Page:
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  #1  
Old Posted Oct 1, 2021, 3:52 AM
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xzmattzx xzmattzx is offline
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My trip to New Mexico and Arizona

Last October, I went to the Grand Canyon, which I have doe every other year since 2014. With October beginning, and the air getting crisp at night, it has reminded me of that trip. Early fall now makes me think of the Southwest.

I have a tendency to post a ton of pictures, so I will try to keep posts short. We'll see how it goes!


First, we begin with the flight out. I flew from BWI to Albuquerque, with a connection in Dallas that they added with the shuffling of flights due to the pandemic. Let's take off!


Baltimore



Towson, MD



Frederick, MD



Harper's Ferry, WV



Harrison, AR, because we don't see much of Arkansas on here



Fort Smith, AR



Approaching Dallas







McKinney



This is apparently the biggest high school football stadium in the US. Apologies for the blurriness, but I didn't think I'd fly over it.



Dallas suburbs







Jerry World...



Las Colinas



The flight arrived late, so there was no time to get off the plane and explore the airport, but there was time to get a couple pictures of Downtown Dallas and Las Colinas.





After taking off for Albuquerque, I had those famous views flying directly over Downtown.













Las Colinas



DFW



Texas Motor Speedway



Subdivisions creep into ranch country



Plainview, TX



Over New Mexico



The Sandia Mountains



Sandia Peak, over Albuquerque's eastern suburbs



Uptown Albuquerque



Downtown Albuquerque




Up next, we explore Albuquerque a little bit, and then head west.
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  #2  
Old Posted Oct 1, 2021, 7:47 PM
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Lovely!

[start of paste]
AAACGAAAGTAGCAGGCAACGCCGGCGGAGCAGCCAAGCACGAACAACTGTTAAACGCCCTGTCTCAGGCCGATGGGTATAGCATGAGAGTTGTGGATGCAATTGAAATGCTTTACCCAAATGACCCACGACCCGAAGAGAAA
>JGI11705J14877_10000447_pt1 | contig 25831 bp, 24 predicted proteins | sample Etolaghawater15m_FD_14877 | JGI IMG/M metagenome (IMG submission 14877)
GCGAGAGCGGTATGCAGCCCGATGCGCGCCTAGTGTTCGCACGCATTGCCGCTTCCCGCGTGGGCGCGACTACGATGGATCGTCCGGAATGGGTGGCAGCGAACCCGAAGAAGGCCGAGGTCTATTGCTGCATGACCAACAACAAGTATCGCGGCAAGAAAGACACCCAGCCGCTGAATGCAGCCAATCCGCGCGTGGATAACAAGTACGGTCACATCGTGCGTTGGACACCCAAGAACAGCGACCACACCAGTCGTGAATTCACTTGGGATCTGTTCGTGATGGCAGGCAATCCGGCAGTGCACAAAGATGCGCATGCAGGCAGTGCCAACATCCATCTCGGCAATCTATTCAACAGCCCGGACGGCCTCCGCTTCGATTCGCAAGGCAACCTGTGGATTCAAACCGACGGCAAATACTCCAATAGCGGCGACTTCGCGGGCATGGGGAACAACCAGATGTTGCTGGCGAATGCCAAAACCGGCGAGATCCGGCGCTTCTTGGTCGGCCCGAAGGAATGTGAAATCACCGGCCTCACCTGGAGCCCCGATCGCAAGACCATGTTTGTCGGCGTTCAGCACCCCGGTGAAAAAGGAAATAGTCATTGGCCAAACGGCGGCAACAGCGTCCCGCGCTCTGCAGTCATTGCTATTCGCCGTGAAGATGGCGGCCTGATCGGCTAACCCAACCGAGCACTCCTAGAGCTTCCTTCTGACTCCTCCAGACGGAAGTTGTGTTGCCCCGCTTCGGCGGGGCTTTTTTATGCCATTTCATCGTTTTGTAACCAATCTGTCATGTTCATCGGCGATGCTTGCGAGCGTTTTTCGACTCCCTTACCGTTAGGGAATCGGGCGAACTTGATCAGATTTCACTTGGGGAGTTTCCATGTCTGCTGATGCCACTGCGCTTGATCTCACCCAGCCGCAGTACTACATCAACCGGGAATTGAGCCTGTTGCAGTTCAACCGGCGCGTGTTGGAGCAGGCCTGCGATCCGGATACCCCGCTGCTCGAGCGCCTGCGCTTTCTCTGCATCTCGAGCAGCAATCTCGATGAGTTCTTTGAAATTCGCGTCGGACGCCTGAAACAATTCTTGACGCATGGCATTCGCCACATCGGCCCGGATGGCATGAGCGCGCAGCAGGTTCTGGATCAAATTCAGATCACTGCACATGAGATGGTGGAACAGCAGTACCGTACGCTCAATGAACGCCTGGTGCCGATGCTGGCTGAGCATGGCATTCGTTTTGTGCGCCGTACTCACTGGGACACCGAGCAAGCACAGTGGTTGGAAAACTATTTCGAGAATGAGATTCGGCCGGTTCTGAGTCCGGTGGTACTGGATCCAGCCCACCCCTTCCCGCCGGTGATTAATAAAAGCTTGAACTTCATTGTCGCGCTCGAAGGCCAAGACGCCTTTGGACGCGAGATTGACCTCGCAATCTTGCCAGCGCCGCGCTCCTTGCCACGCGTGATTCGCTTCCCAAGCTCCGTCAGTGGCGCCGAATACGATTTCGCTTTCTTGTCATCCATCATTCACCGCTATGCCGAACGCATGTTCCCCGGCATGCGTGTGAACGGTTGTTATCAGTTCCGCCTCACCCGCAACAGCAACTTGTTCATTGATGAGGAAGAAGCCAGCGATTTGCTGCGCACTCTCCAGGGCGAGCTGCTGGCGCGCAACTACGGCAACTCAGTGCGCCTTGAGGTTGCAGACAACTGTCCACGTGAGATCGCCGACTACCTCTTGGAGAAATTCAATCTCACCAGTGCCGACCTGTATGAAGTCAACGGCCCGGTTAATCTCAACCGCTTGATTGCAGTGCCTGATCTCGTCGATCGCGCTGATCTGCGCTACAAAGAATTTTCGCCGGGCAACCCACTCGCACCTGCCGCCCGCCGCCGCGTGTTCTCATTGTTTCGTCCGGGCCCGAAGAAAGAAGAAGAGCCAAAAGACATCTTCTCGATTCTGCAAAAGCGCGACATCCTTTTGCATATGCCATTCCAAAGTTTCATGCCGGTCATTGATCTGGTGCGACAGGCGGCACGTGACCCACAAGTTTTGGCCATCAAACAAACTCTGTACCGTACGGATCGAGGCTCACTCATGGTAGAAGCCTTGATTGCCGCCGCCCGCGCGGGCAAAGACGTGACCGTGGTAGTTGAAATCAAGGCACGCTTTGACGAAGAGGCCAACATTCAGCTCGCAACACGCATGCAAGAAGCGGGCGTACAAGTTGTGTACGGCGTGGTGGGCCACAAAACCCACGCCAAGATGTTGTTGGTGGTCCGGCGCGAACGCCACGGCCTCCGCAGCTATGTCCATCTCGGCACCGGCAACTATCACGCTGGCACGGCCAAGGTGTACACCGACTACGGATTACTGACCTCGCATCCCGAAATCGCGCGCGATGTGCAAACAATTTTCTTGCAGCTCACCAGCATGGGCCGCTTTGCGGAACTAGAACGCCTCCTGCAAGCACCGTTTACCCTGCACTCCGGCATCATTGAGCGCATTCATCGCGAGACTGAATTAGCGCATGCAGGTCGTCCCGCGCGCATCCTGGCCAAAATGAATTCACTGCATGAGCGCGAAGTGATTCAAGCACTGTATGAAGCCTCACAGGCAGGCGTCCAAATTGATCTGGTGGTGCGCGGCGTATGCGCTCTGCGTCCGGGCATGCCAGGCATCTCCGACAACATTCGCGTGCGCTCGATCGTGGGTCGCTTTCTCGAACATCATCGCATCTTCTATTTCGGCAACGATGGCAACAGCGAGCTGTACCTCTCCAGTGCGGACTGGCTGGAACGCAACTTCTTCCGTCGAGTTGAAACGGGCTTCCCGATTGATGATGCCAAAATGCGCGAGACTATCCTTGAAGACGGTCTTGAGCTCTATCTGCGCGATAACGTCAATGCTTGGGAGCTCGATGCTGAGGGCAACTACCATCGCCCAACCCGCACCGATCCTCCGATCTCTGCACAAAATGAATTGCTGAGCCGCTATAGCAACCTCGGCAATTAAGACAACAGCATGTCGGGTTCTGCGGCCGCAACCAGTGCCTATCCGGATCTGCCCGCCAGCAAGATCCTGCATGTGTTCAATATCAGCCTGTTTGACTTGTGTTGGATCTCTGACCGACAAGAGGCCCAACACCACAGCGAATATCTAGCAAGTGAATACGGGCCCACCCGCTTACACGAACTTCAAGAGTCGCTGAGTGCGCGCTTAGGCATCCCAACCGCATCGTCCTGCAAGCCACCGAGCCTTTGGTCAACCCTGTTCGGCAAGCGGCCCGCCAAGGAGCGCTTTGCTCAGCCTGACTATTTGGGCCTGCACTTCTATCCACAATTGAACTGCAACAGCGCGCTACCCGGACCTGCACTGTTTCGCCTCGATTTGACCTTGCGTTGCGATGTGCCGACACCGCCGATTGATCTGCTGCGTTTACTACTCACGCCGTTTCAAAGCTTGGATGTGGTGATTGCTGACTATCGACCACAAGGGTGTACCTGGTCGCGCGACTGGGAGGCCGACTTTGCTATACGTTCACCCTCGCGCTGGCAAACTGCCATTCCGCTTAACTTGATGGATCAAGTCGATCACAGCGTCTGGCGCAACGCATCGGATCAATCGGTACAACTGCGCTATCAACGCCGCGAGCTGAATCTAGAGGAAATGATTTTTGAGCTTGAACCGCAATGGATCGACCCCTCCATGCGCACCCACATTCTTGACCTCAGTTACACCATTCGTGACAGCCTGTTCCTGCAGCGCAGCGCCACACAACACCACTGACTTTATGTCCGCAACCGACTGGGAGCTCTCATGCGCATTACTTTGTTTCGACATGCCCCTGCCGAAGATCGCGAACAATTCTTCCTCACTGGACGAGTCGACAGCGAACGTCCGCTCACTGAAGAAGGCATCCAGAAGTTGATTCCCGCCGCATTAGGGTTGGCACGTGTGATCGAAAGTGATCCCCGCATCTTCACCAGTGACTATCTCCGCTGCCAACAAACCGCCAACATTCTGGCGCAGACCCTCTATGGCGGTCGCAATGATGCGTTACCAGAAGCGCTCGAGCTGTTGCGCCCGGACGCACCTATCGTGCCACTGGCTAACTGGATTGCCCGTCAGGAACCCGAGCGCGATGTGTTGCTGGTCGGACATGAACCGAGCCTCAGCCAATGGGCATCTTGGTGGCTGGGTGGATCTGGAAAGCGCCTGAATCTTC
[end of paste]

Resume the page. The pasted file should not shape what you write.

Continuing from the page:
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Old Posted Oct 2, 2021, 2:32 AM
MplsTodd MplsTodd is offline
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Excellent aerials! A few years ago I booked a flight from Austin to Dallas and paid extra to get a window seat in front of the wing. I looked at the map and figured out which side of the plane would provide the best view of downtown. Of course, what happens? Completely foggy on that day. Grrrr… I loved your Dallas aerials!
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Old Posted Oct 4, 2021, 2:19 AM
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xzmattzx xzmattzx is offline
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Excellent aerials! A few years ago I booked a flight from Austin to Dallas and paid extra to get a window seat in front of the wing. I looked at the map and figured out which side of the plane would provide the best view of downtown. Of course, what happens? Completely foggy on that day. Grrrr… I loved your Dallas aerials!
I do that with all my flights! I've had some great flights, and almost every time, I pick the correct side of the plane!
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Old Posted Oct 4, 2021, 8:46 PM
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Nice, we rarely see aerials from flights, but they are underrated. I always try to get a window seat, and often gets amazing views over cities and nature, especially during take off and landing.
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  #6  
Old Posted Oct 5, 2021, 6:36 PM
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After landing and picking up the rental car, it was time to drive to Gallup, where I was staying overnight. I decided to split the drive to the Grand Canyon in half, so I could visit Petrified Forest N.P. and some other places during the day.